Sachiko Yasui was just 6 when the atomic bomb was dropped on Nagasaki. Her first-person account describes the blast and its aftermath, as survivors struggle to find food and water and later die of burns and radiation sickness at overwhelmed hospitals.

Following Japan’s surrender in the war, Sachiko finds herself living in a half-finished house, with classmates who don’t understand her radiation sickness and mock hibakusha or “explosion-affected people.”

As she grows older, Sachiko takes strength from her father’s deep study of Gandhi and a postwar visit to Japan by Helen Keller. “All the world is suffering,” Keller says. “But it’s also full of the overcoming.”

The story’s first-person account and deep sense of humanity offer young readers a chance to grapple with the hard truths of war.

The Horn Book Magazine

“[A] sensitively crafted account . . . [Yasui’s] tragic tale is full of terror and despair, but hope and peace also loom large . . . . [T]his is a significant addition to the available material.”—The Horn Book Magazine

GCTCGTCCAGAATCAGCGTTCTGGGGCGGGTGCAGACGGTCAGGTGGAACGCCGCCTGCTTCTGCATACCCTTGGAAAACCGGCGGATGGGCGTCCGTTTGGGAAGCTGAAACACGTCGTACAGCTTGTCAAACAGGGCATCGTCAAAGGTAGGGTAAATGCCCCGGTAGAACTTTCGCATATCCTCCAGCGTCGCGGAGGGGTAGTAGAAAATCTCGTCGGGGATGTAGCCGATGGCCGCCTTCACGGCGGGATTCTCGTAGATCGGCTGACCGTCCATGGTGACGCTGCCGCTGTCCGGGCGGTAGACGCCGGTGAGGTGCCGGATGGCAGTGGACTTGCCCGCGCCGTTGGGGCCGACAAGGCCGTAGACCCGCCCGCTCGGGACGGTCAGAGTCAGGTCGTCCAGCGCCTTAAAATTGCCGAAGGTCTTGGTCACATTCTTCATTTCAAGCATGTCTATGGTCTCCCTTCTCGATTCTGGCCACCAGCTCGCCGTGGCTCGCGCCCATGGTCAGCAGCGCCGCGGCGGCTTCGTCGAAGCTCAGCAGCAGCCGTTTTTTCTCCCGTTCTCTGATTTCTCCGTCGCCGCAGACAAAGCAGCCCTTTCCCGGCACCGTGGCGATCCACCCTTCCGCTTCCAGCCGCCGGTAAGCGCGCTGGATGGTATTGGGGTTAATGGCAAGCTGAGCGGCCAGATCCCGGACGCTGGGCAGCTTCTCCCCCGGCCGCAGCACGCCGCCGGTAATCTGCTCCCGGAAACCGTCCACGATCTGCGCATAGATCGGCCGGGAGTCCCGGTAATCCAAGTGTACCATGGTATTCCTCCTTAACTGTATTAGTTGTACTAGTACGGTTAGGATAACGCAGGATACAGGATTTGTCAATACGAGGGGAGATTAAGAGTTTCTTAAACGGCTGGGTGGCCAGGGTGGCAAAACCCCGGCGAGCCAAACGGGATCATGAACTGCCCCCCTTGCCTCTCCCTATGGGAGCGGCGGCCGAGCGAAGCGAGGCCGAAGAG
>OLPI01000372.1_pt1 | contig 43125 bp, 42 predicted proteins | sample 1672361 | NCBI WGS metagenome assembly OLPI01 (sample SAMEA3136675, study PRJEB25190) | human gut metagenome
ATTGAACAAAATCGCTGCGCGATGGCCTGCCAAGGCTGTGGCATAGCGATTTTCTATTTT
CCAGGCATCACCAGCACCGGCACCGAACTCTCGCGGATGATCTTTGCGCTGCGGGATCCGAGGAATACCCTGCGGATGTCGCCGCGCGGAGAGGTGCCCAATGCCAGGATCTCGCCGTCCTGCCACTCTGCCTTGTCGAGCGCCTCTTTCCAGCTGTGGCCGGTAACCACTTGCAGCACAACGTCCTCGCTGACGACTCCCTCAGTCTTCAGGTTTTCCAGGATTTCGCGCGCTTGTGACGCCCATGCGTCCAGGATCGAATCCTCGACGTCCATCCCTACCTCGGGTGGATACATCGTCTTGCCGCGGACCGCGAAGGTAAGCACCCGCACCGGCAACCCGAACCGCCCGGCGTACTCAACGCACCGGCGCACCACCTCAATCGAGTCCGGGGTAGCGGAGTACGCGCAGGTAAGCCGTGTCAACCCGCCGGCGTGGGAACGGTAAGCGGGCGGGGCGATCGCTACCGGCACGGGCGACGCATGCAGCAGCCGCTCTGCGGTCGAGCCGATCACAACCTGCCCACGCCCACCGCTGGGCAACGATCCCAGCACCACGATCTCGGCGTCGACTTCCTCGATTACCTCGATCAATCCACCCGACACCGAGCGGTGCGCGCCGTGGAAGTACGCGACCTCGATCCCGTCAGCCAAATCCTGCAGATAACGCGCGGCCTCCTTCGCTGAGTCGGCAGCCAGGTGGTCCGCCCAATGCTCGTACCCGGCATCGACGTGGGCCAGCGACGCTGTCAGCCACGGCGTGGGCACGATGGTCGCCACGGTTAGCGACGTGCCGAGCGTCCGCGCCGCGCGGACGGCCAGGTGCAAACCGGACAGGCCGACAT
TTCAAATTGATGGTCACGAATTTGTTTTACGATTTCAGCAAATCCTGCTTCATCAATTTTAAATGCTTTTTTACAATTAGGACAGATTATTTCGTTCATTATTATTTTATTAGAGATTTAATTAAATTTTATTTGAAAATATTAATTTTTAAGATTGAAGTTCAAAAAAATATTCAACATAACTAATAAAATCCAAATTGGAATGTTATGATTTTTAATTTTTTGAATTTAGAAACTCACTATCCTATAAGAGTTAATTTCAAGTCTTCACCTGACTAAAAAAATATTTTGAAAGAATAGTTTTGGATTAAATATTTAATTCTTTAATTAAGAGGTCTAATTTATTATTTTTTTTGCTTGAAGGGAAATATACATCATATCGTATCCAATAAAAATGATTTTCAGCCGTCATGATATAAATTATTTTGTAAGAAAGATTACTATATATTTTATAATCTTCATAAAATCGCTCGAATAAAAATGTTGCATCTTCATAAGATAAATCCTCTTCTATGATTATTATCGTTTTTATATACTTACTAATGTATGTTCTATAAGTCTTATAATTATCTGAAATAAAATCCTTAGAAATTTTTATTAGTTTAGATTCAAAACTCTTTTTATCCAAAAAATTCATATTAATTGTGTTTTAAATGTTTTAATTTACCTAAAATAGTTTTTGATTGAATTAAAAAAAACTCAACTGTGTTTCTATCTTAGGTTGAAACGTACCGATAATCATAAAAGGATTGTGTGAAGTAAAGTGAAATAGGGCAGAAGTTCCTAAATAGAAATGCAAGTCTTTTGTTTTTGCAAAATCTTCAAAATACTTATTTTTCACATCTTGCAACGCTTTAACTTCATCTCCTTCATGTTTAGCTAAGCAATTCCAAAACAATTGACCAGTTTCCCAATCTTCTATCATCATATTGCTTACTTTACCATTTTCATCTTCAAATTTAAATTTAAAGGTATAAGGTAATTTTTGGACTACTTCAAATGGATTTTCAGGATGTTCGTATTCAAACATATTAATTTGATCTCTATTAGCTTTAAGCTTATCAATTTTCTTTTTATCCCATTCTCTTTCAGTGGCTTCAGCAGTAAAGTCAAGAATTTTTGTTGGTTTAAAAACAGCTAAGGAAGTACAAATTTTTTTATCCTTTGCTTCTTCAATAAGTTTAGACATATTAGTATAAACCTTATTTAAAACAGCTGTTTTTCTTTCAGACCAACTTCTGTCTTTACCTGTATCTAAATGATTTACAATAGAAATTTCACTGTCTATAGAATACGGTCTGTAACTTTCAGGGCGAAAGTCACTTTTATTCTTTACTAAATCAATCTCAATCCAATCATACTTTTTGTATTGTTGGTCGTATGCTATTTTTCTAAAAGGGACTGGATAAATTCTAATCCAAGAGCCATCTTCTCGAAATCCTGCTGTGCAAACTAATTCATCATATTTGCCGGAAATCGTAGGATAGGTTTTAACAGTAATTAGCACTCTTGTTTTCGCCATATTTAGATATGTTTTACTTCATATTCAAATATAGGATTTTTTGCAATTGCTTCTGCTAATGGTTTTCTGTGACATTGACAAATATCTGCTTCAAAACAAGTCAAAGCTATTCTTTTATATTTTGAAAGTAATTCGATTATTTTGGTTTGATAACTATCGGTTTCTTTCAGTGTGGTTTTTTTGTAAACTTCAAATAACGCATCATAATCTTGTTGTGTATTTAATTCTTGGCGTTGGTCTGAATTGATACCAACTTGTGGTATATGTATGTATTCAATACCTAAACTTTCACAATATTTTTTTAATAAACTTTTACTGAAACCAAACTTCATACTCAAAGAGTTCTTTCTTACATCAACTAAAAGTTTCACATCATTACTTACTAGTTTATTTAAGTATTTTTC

The New York Times Book Review

“Sachiko’s account [is] magnetic and chilling in its simplicity. . . . Stelson has created a book that is both personal and universal, both thoroughly researched and real.”—The New York Times

The Washington Post

“Author Caren Stelson tells Yasui’s story with warmth, sympathy and the vivid details of Yasui’s life before and after the bomb exploded. Filled with powerful archival images, the book also sensitively describes the historical context.”—The Washington Post


“[A] story of staggering hardship and extraordinary resolve. . . . Sachiko and her story . . . are an indelible force. Luminous, enduring, utterly necessary.”—starred, Booklist

School Library Journal

“This sensitive and well-crafted account of a Nagasaki bomb survivor is an essential addition to World War II biography collections for middle school students.”—starred, School Library Journal

Publishers Weekly

“This powerful narrative account of one person finding her voice after insufferable trauma encapsulates a grim era in global history.”—Publishers Weekly

Kirkus Reviews

“[V]ery few [books] focus on the hibakusha, survivors of the bombings, and this important biography notably fills that gap. . . . An important perspective.”—Kirkus Reviews